Movie Reviews

‘Fading Gigolo’: Two men take a stab at love and cash

By Wang DexianMovies - 14 May 2014 2:17 PM | Updated 2:17 PM

‘Fading Gigolo’: Two men take a stab at love and cash

Our Rating

3/5 Stars

‘Fading Gigolo’ is the new directorial effort from John Turturro, the veteran actor who is famous for his collaborations with the Coen Brothers (‘The Big Lebowski’, ‘O Brother, Where Art Thou?’). He also happens to be a sometime director-writer.

In this film, Turturro plays a middle-aged man of many trades, Floravente. He is a florist, plumber and electrician.

When his friend Murray (Woody Allen) runs into financial problems, he becomes part of a scheme to help make some money.

Convinced that Floravente's “not afraid to get his hands dirty” attitude can be attractive to the correct target audience, Murray gets Floravente to be a gigolo while he pimps him out.

Business is brisk, but it is not long before things get complicated.

When Floravente is introduced to a Jewish widow, Avigal (Vanessa Paradis), he is caught between love and morality.

 

John Turturro and Vanessa Paradis star in 'Fading Gigolo'

Yes, this is one of those films where the very concept of it is rather ludicrous and implausible. Yet, Turturro makes it work.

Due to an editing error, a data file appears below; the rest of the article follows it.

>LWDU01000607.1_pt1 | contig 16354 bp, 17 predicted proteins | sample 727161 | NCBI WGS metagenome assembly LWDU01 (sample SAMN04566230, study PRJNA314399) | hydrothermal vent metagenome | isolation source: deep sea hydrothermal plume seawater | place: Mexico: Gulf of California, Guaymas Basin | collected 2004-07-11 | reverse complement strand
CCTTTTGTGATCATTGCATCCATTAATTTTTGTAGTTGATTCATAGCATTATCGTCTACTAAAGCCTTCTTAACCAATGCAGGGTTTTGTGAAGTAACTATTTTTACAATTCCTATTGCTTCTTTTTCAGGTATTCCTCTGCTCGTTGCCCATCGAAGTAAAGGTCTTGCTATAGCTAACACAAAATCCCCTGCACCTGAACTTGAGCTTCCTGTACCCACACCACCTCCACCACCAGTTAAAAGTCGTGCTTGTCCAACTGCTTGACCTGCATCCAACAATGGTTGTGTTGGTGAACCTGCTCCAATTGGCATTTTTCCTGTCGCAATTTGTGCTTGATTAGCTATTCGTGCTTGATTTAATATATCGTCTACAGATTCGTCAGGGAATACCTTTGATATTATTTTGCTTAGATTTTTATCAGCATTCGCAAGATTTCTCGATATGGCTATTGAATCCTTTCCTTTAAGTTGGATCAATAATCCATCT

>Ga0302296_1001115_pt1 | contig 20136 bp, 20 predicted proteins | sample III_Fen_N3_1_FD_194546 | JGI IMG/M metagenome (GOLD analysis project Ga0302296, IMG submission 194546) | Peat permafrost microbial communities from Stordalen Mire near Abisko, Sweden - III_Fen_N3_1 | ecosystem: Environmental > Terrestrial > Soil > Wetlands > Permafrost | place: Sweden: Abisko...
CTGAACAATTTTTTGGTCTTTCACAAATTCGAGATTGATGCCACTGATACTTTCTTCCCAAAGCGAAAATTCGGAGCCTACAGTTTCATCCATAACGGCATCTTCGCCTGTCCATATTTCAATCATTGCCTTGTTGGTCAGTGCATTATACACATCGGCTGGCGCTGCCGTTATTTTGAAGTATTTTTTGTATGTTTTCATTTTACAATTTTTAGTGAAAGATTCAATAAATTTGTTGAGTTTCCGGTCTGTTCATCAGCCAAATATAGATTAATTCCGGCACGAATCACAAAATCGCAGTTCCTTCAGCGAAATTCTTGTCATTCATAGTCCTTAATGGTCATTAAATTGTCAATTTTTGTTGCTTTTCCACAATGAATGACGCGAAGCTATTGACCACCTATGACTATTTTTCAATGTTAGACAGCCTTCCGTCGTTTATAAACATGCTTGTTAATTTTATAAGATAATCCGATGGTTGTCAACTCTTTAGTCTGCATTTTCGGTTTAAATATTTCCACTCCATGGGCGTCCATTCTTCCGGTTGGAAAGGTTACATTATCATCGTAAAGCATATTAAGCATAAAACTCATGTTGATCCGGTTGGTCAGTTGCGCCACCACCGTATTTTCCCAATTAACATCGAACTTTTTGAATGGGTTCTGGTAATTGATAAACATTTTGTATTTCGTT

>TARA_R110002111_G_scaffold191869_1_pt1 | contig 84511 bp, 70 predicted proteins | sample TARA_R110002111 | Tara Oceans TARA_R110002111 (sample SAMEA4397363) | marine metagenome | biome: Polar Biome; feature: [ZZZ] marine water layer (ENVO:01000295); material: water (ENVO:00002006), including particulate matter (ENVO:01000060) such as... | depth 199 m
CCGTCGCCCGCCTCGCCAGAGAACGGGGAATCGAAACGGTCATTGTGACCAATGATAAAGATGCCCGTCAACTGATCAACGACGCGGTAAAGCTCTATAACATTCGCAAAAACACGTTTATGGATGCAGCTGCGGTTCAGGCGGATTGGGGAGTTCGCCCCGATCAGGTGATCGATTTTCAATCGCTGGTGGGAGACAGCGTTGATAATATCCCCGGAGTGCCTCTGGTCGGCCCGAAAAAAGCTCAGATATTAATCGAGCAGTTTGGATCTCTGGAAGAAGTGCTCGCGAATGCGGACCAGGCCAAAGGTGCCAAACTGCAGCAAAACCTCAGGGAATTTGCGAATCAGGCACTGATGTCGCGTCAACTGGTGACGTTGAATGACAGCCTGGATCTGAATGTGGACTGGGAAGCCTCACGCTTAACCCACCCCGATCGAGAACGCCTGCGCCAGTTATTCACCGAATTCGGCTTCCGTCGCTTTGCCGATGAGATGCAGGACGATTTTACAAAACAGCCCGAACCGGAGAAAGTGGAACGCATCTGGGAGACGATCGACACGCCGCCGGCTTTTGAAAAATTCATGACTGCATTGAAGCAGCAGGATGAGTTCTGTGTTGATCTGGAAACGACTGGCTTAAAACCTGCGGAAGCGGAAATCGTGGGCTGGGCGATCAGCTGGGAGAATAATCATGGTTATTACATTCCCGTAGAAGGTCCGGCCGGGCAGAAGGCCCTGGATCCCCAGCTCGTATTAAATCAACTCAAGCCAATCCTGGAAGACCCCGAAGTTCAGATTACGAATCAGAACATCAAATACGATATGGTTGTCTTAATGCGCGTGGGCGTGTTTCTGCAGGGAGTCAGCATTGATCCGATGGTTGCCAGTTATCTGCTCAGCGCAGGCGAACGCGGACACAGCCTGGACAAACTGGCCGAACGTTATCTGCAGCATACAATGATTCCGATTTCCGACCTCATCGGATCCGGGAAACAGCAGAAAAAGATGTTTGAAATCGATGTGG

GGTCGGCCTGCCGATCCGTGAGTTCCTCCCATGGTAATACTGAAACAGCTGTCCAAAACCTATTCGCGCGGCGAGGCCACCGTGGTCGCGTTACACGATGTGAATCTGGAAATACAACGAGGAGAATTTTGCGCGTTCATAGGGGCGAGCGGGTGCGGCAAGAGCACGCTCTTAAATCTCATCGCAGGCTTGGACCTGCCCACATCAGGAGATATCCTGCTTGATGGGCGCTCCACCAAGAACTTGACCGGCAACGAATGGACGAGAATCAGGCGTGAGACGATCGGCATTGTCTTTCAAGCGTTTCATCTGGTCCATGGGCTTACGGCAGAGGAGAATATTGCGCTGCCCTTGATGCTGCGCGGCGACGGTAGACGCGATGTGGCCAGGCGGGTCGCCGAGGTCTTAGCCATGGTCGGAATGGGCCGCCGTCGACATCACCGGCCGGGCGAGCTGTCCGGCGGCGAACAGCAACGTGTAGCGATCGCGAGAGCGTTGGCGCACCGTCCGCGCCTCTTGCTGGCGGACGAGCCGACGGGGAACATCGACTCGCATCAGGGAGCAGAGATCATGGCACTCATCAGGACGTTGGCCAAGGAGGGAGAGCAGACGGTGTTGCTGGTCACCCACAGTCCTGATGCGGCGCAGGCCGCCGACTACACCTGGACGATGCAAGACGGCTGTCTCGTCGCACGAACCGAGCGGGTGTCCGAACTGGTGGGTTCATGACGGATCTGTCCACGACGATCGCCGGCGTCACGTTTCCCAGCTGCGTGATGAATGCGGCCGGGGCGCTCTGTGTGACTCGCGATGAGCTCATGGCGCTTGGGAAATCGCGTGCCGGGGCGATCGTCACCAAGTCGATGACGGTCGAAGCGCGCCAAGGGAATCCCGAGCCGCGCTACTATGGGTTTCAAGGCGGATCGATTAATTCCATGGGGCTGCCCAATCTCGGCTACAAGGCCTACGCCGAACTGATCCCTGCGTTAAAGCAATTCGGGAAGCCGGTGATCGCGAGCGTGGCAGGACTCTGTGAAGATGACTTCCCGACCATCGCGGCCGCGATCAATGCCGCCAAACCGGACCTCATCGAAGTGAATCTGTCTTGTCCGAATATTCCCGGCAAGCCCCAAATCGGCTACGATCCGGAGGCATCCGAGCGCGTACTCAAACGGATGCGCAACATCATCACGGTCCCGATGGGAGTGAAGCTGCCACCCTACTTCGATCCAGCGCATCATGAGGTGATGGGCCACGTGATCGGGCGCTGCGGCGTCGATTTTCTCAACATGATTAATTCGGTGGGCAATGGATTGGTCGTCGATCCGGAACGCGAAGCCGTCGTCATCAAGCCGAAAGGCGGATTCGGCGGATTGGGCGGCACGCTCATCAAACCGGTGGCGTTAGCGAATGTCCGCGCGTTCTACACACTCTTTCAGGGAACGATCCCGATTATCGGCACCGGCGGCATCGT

Judging the movie by its title would have given you some ‘Deuce Bigalow: Male Gigolo’ vibes, but that is not the case here.

The scenario does admittedly lend itself to some vulgar leanings, but never does it go into Rob Schneider territory.

Turturro's casting choice of Allen to play the bumbling Murray is a masterstroke. The fast-talking Allen serves as the perfect foil to Turturro's more subdued demeanour, and watching the bumbling hustler try to drive up business for Floravente is a sheer comedic delight.

 

Woody Allen (left) is perfectly cast as Murray

Perhaps inspired by Allen’s films, Turturro takes the lead and borrows many of Allen’s signature elements, including the (sometimes out of place) jazz soundtrack, ridiculous situations, smart dialogue and New York-centric identity.

SENSITIVELY PLAYED ROMANCE

Yet, underneath the seemingly low-brow exterior of ‘Fading Gigolo’ is a sensitive interior.

Floravente's romance with Avigal is sweet and tender. And the artful and poignant scenes are almost quite the exact opposite from the rest of the film.

New York is stunningly photographed, and is a welcome throwback to old 1970s movies that were often set in the area.

A pity that ‘Fading Gigolo’ is slightly uneven, with nothing that is exceedingly stellar, and for the most part, it is stuck in between gears.

The scenes of Turturro with his clients, acted playfully by Sharon Stone and Sofia Vergara, never jives well enough with his romantic relationship and it can feel like a separate movie at times.

Its middle-aged musings on love, lust and money offer lots of food for thought, even though nothing is really told in full.

If only Allen and Turturro were given more screen time to play off each other, it would have taken this to a different level.

‘Fading Gigolo’ opens in cinemas 15 May 2014